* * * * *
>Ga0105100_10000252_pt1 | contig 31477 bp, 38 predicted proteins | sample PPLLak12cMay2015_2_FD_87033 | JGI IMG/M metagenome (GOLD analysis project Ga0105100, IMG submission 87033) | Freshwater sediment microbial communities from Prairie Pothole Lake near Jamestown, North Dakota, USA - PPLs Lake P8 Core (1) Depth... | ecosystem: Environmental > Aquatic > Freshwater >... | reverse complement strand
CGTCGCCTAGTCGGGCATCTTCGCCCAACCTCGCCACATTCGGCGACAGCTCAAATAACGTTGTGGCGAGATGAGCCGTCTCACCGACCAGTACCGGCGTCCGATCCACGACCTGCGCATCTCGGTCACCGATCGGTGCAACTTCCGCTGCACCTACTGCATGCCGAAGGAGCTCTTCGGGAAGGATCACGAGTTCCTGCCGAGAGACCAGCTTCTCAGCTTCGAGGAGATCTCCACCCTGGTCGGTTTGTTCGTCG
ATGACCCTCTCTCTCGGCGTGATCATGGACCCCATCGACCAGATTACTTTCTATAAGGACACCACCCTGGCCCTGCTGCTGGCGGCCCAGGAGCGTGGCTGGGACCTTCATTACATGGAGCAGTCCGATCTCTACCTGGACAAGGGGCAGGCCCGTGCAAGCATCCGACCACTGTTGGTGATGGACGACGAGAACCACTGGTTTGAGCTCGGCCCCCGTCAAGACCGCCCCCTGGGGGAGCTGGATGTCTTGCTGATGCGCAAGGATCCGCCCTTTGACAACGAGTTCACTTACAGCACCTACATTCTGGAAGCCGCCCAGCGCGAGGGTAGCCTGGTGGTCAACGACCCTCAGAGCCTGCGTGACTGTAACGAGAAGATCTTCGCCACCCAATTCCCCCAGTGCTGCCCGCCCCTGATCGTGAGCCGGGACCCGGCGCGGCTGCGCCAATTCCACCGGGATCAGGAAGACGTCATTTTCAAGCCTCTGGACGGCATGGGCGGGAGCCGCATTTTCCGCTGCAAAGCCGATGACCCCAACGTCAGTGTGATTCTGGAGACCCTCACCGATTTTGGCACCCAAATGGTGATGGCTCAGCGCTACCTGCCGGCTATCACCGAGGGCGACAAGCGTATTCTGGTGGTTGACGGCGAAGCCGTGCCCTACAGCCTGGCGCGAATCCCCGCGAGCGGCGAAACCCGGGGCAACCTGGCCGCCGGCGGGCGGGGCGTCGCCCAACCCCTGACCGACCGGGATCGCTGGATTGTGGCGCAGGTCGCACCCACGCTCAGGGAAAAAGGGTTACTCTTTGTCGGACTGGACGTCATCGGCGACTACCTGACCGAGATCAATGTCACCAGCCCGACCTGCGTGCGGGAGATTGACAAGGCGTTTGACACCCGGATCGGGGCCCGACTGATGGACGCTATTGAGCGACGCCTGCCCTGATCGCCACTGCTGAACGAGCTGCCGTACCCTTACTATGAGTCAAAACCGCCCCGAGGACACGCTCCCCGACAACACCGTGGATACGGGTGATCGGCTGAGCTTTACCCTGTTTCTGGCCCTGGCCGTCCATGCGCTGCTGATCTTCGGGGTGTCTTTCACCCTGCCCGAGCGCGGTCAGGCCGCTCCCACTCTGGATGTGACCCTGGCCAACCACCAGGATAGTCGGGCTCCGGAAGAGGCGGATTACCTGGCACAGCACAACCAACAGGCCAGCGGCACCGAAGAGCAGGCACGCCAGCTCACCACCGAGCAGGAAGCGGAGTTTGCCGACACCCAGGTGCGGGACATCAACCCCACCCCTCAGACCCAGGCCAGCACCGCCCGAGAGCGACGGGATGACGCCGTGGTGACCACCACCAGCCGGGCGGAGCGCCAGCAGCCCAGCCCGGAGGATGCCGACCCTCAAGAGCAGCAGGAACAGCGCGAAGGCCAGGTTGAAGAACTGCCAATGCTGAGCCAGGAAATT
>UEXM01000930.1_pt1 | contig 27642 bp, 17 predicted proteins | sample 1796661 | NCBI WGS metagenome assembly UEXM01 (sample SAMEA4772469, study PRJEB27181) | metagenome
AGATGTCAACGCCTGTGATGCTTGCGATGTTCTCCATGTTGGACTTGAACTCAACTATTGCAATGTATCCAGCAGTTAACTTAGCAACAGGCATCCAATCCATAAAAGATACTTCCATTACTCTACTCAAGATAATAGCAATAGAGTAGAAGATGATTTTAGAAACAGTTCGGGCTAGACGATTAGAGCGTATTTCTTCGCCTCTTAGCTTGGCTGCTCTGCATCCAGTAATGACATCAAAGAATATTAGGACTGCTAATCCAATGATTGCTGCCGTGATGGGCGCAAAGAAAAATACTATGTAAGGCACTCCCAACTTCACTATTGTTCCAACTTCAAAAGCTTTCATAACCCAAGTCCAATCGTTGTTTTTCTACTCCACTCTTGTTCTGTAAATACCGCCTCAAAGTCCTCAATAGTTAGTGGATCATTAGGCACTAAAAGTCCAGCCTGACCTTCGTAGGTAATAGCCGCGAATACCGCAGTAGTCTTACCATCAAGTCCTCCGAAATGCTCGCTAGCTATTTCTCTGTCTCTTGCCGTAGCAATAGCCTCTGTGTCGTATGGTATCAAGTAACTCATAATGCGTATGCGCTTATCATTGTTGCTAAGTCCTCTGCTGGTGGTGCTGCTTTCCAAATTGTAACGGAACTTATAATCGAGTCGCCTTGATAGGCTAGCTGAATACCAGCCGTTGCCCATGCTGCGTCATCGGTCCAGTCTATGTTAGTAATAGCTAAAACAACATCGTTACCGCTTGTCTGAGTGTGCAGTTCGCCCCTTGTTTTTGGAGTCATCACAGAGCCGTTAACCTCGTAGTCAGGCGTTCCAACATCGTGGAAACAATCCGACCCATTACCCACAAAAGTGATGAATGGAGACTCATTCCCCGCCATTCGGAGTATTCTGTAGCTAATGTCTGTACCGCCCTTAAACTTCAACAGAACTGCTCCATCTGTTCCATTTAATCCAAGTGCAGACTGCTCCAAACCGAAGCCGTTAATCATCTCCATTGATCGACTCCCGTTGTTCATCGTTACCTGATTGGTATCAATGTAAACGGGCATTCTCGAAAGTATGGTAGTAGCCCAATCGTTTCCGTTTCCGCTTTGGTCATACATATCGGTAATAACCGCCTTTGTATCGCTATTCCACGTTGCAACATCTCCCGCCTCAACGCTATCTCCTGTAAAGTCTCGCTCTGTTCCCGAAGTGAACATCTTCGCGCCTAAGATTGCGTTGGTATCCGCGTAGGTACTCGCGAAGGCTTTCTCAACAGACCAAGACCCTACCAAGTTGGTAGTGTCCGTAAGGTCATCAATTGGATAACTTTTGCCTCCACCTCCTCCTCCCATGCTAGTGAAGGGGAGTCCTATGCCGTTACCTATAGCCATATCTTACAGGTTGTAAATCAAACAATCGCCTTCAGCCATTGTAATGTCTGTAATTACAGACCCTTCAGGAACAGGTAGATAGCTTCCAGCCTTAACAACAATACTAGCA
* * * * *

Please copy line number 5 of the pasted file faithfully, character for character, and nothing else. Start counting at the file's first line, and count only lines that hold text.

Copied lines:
AGATGTCAACGCCTGTGATGCTTGCGATGTTCTCCATGTTGGACTTGAACTCAACTATTGCAATGTATCCAGCAGTTAACTTAGCAACAGGCATCCAATCCATAAAAGATACTTCCATTACTCTACTCAAGATAATAGCAATAGAGTAGAAGATGATTTTAGAAACAGTTCGGGCTAGACGATTAGAGCGTATTTCTTCGCCTCTTAGCTTGGCTGCTCTGCATCCAGTAATGACATCAAAGAATATTAGGACTGCTAATCCAATGATTGCTGCCGTGATGGGCGCAAAGAAAAATACTATGTAAGGCACTCCCAACTTCACTATTGTTCCAACTTCAAAAGCTTTCATAACCCAAGTCCAATCGTTGTTTTTCTACTCCACTCTTGTTCTGTAAATACCGCCTCAAAGTCCTCAATAGTTAGTGGATCATTAGGCACTAAAAGTCCAGCCTGACCTTCGTAGGTAATAGCCGCGAATACCGCAGTAGTCTTACCATCAAGTCCTCCGAAATGCTCGCTAGCTATTTCTCTGTCTCTTGCCGTAGCAATAGCCTCTGTGTCGTATGGTATCAAGTAACTCATAATGCGTATGCGCTTATCATTGTTGCTAAGTCCTCTGCTGGTGGTGCTGCTTTCCAAATTGTAACGGAACTTATAATCGAGTCGCCTTGATAGGCTAGCTGAATACCAGCCGTTGCCCATGCTGCGTCATCGGTCCAGTCTATGTTAGTAATAGCTAAAACAACATCGTTACCGCTTGTCTGAGTGTGCAGTTCGCCCCTTGTTTTTGGAGTCATCACAGAGCCGTTAACCTCGTAGTCAGGCGTTCCAACATCGTGGAAACAATCCGACCCATTACCCACAAAAGTGATGAATGGAGACTCATTCCCCGCCATTCGGAGTATTCTGTAGCTAATGTCTGTACCGCCCTTAAACTTCAACAGAACTGCTCCATCTGTTCCATTTAATCCAAGTGCAGACTGCTCCAAACCGAAGCCGTTAATCATCTCCATTGATCGACTCCCGTTGTTCATCGTTACCTGATTGGTATCAATGTAAACGGGCATTCTCGAAAGTATGGTAGTAGCCCAATCGTTTCCGTTTCCGCTTTGGTCATACATATCGGTAATAACCGCCTTTGTATCGCTATTCCACGTTGCAACATCTCCCGCCTCAACGCTATCTCCTGTAAAGTCTCGCTCTGTTCCCGAAGTGAACATCTTCGCGCCTAAGATTGCGTTGGTATCCGCGTAGGTACTCGCGAAGGCTTTCTCAACAGACCAAGACCCTACCAAGTTGGTAGTGTCCGTAAGGTCATCAATTGGATAACTTTTGCCTCCACCTCCTCCTCCCATGCTAGTGAAGGGGAGTCCTATGCCGTTACCTATAGCCATATCTTACAGGTTGTAAATCAAACAATCGCCTTCAGCCATTGTAATGTCTGTAATTACAGACCCTTCAGGAACAGGTAGATAGCTTCCAGCCTTAACAACAATACTAGCA